For nearly sixty years James Charles (Jim) Bentley was a delightful and colorful part of the Ontario racing scene, training Queen’s Plate winners Kennedy Road and Fiddle Dancer Boy and numerous other champions, including Canadian Oaks winner Lauries Dancer, Canada’s Horse of the Year in 1971 and a future inductee into the Hall of Fame.
Slimmer than a leprechaun, Bentley was a tall, gaunt Irishman who was born on father’s farm in Ballyglass, County Limerick, in 1903. He had a charming, but mischievous, sense of humor. His eyes twinkled when he told a yarn, especially if the listener was gullible. “Lyin’ Jim” was his backstretch nickname. Bentley’s style of dress was unique as he supervised activities in his barn in a grey suit or sports jacket, white shirt and tie.
His first interest was his father’s cattle, but eventually he rode and exercised steeplechasers and runners for his father near Sligo. He rode the great mare Ballynode in the hunt field and in her first three races, which she won. She went on to win the Cheltenham Gold Cup in England. Bentley left Ireland in the 1920s for America after being invited to ride for Colonel E.R. Bradley’s and Idle House Farm in Kentucky. Bradley was one of the biggest men in racing in those days and won the Kentucky Derby four times. Bentley never did ride for Bradley and came to Canada in 1927 to work for trainer John Nixon and galloped King’s Plate winner Troutlet. He later trained and galloped jumpers for W. J. Northgrave of Toronto, one of the leading owners of steeplechasers.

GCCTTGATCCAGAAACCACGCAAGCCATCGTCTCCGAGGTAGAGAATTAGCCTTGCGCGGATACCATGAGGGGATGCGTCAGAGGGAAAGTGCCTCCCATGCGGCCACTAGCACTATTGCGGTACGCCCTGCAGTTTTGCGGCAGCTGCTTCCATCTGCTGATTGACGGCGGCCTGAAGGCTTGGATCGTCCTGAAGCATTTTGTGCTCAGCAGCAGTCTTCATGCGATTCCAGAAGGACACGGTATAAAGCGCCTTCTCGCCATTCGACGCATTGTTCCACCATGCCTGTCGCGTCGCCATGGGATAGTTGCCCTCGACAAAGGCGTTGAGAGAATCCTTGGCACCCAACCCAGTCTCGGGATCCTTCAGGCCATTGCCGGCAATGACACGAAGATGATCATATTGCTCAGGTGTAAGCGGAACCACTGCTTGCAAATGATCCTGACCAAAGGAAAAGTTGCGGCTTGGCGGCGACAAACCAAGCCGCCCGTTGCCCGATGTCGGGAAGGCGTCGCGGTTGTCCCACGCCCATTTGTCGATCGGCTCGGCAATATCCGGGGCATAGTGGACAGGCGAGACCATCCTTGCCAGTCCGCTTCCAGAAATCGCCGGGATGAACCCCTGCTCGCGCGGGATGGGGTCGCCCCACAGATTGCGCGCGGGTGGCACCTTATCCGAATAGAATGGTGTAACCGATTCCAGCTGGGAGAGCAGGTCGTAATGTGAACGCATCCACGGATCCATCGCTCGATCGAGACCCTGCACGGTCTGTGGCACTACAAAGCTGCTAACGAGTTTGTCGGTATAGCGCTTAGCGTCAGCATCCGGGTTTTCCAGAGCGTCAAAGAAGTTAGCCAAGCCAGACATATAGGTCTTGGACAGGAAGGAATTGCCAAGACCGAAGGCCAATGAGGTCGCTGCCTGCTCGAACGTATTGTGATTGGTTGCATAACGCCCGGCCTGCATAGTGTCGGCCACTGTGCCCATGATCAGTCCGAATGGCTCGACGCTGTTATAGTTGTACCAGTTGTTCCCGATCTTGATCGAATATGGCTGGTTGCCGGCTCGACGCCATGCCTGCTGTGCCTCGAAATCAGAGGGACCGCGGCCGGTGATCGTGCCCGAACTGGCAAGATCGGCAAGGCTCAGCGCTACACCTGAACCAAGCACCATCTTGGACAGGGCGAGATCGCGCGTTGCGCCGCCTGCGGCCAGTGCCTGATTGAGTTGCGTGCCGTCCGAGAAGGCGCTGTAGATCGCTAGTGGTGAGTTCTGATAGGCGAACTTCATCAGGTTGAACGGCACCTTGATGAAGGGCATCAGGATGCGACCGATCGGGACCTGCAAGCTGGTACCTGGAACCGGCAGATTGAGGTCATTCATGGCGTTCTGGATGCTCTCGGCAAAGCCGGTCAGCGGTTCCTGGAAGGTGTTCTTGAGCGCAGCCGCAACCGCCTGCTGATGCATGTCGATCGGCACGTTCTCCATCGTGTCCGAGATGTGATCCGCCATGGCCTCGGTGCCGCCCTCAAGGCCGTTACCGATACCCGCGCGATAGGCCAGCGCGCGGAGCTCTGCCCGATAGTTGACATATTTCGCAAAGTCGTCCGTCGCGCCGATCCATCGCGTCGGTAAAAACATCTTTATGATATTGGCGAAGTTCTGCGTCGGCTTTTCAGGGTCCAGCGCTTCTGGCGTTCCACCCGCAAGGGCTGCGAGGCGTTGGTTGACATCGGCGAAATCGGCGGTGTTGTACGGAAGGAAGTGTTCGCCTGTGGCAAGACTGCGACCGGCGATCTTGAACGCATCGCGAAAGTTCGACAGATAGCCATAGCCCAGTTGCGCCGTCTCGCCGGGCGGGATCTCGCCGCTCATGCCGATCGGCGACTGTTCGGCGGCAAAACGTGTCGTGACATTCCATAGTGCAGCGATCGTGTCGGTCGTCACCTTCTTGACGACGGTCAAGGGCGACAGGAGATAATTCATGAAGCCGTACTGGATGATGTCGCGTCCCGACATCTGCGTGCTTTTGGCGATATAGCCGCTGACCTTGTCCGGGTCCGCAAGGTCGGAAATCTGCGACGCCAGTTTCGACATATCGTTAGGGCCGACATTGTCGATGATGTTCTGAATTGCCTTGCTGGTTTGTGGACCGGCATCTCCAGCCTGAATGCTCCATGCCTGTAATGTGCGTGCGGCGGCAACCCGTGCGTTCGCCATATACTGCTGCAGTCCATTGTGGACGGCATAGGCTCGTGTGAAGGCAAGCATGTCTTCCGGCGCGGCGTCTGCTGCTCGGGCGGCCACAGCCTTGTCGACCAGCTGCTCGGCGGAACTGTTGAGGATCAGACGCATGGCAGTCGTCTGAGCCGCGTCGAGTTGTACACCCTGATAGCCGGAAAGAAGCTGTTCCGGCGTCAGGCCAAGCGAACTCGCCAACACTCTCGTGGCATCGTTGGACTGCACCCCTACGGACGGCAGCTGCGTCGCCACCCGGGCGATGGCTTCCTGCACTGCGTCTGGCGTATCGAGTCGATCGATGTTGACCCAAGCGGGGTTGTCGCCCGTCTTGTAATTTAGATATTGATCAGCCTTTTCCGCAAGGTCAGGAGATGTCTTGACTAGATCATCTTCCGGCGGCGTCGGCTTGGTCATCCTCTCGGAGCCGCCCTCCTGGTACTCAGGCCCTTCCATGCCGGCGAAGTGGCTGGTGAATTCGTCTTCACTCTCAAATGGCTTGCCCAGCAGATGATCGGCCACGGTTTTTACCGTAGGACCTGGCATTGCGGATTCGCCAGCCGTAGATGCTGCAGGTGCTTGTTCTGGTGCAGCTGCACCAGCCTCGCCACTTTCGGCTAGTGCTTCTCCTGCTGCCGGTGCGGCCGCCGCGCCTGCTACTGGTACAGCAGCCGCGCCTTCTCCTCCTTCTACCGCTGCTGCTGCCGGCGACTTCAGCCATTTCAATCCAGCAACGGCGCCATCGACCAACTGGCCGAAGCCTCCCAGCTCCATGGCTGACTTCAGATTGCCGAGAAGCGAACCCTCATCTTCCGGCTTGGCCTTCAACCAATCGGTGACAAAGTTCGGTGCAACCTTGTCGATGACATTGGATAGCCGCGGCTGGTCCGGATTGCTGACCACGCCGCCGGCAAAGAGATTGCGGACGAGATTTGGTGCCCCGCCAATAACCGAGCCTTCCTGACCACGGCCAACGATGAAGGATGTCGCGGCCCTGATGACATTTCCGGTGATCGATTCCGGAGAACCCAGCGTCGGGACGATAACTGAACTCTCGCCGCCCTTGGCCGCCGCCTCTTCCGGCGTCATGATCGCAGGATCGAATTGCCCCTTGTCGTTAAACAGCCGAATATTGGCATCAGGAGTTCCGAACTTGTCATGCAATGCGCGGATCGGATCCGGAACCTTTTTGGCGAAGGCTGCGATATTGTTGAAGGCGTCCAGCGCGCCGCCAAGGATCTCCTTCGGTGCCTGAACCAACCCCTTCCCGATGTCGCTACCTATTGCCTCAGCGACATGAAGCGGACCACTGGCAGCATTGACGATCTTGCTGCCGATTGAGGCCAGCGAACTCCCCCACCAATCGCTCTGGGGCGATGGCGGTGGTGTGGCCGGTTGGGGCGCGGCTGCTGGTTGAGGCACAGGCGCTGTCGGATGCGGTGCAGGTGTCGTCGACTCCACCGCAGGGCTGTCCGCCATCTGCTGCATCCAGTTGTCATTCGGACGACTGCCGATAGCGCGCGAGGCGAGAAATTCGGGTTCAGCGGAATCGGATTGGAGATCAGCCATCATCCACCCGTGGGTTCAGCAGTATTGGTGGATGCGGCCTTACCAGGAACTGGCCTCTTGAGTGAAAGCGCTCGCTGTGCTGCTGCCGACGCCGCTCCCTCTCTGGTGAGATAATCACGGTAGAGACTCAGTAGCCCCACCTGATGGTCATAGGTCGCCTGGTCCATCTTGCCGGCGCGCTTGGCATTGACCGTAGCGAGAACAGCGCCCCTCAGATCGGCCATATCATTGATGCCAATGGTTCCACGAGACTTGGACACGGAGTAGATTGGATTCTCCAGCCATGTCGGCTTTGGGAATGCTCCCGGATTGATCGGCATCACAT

Bentley then gained employment with Jack and Harry Addison of Toronto. They had bought six two-year-olds in 1948 and had them down in Florida. As Bentley recalls, “they asked me to train them, untried, unknown quantities, all of them, and four of them became stakes winners. One of the group, a $1,000 purchase, would put Bentley and Addison on the horse racing map in 1949 when the colt, Arise, went on to earn almost $200,000 while winning the prestigious Travers Stakes at Saratoga, N.Y., along with the Carter Stakes, Fall Highweight Stakes, Excelsior and Monmouth Park Handicaps and the Canadian International Championship at the Long Branch track in the Toronto suburbs. Arise defeated many of the leading sprinters in North America and would later be inducted into Canada’s Hall of Fame.
Bentley trained for E.P. Taylor and his son Charles, as well as Jim Corcoran, Noel Hickey, Ben Steen, Jack Carmichael and Arthur and Helen Stollery. He claimed that Stollery’s Queen’s Plate winner Kennedy Road, a champion at two and three, and also as an older horse, was “the best horse I’ve ever had.” He also conditioned the Stollery’s Lauries Dancer, who won Horse of the Year honors in Canada in 1971, dominating the opposition on both sides of the border while winning the Canadian Oaks, the famed Alabama Stakes at Saratoga and the Delaware Oaks. Bentley’s other stakes horses included Lord Durham, winner of the Coronation Cup and champion two-year-old of 1973, Jimminy Baxter, who won eight of nine stakes races in which he competed, Military Bearing, Argent, Gallant Glen, Betemight and Stone Manor, winner of the Ohio Derby and Sheridan Stakes.
Bentley was 81 when he died on July 7, 1984, at Wellesley Hospital in Toronto.